There’s a huge number of different programming languages around that can be used to learn coding. However, many of these are fairly complicated, requiring tricky syntax or appearing to be overly mathematical. Something that intimidating could easily put a child off trying to learn coding, so we’ve collated some of the best programming languages to get kids started with, that can set them on the way to acquiring an invaluable lifelong skill.
Some programming languages are so beautifully simple – requiring minimal or no syntax and typing – that kids won’t even realise they’re learning a new skill. These are programming languages that work intuitively and are relatively easy for kids to pick up – whether they want to build games, make music or create an interactive story!
Scratch is one of the favourite introductory programing languages, as it is easy to grasp for beginners while also including enough options and complexity for more experienced programmers. It can be used to make art, music, games and interactive stories, and is currently popular in schools, being available free online and usable on any operating system. There’s even an active online community of users who share their work, and help other users develop.
Ruby is a dynamic, open-source coding language that has proven self-explanatory for a lot of children, with its focus on simplicity and productivity. It has some of the easiest syntax of any programming language, and is brilliant for learning the fundamentals that will teach children how to write good script. It produces sturdy code, and was originally used for Twitter, making it one of the best examples for how coding can be used to create something fantastically popular and important.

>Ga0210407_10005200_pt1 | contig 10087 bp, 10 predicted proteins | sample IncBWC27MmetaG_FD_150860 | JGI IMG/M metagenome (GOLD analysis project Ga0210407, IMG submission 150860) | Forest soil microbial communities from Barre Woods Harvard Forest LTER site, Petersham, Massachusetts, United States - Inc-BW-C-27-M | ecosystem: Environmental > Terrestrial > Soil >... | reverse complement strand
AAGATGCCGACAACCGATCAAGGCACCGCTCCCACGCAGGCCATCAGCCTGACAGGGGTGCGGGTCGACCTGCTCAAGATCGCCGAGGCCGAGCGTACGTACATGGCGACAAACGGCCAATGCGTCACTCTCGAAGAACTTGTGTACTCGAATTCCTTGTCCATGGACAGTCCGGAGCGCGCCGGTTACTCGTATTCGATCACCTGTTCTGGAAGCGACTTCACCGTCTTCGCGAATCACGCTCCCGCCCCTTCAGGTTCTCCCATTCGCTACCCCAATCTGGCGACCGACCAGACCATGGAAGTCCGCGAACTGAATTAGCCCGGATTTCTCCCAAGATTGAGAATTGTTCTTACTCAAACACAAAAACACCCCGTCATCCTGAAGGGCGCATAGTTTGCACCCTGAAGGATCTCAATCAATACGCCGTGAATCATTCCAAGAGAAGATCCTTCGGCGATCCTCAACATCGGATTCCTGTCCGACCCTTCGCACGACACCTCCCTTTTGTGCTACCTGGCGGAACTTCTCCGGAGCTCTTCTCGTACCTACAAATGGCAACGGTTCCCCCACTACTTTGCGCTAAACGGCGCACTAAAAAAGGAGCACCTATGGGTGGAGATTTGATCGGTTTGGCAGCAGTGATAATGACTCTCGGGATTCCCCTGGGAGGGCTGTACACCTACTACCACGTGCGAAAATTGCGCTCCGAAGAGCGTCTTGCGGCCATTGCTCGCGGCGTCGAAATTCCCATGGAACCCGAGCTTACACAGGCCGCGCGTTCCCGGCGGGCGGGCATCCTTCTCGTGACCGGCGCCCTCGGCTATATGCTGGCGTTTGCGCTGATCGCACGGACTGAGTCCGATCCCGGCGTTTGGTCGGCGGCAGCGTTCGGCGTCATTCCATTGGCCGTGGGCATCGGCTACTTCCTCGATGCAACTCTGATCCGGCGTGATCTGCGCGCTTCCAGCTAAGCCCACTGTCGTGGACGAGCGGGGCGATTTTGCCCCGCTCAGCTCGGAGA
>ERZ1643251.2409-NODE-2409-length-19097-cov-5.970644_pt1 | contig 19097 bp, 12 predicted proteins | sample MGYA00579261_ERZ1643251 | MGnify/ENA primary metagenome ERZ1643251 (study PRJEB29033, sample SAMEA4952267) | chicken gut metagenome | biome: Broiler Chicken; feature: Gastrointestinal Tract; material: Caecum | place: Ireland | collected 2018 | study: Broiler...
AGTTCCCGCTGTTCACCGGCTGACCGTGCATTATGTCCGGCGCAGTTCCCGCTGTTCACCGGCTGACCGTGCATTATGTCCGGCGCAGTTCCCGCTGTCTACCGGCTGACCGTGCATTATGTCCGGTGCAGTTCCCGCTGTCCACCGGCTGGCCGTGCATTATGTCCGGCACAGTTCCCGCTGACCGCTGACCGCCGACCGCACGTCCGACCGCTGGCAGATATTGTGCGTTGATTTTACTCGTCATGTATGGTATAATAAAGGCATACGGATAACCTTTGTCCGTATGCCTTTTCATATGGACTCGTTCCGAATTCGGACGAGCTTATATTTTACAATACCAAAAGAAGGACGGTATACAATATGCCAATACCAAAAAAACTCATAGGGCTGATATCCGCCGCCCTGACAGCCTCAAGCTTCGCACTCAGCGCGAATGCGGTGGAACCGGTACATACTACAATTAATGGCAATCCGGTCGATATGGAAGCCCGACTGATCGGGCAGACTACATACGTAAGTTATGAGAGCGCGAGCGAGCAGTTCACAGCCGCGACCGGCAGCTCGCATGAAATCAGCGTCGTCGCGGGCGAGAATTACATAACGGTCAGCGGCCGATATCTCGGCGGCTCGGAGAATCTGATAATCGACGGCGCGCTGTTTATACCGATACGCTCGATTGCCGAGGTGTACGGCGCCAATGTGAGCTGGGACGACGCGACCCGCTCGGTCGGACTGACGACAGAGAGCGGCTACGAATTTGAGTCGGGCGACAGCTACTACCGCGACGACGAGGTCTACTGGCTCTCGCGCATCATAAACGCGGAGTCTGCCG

Unlike more advanced programming languages, Python is written in plain English, rarely requiring one to add comments. It can help kids to think like a programmer without needing to first learn the intricacies of coding syntax. Python also has an extensive library of common coding functionalities, making it easy for users to turn a programming idea into something that can be interpreted by a computer. Hello, World!
This is an ideal programming language for any children who love gaming, and can be convinced to turn that passion for playstation into something more productive. The basic version is free, and is a great way to introduce kids to the fundamentals of video-game design, through an epic adventure-based plot. Users can also publish and share their created games, but in the interest of online safety, the site closely monitors all published content, and there is no live chat feature. And parents can even set a time limit on how much a child can play the game in a day! Ideal.
This language will teach you how to talk to robots, and is perfect for designing anything from desktop programmes to video games. From telling a machine what to do, to introducing conditional statements and creating functions, C++ can be taught to even young children and allow them to get to grips with the possibilities of coding.
All of the programming languages in this article can be self-taught, and learned without too much adult intervention. However, if you would like the assistance of an expert coding tutor, please contact the Temple of Minerva on 0208 819 3276.
By David Bard
David is a Minerva Pro Tutor who specialises in humanities subjects at A Level and is a trained expert in the 7 + and 11 + exams. Outside of tutoring, David writes blogs about everything that’s trending in education.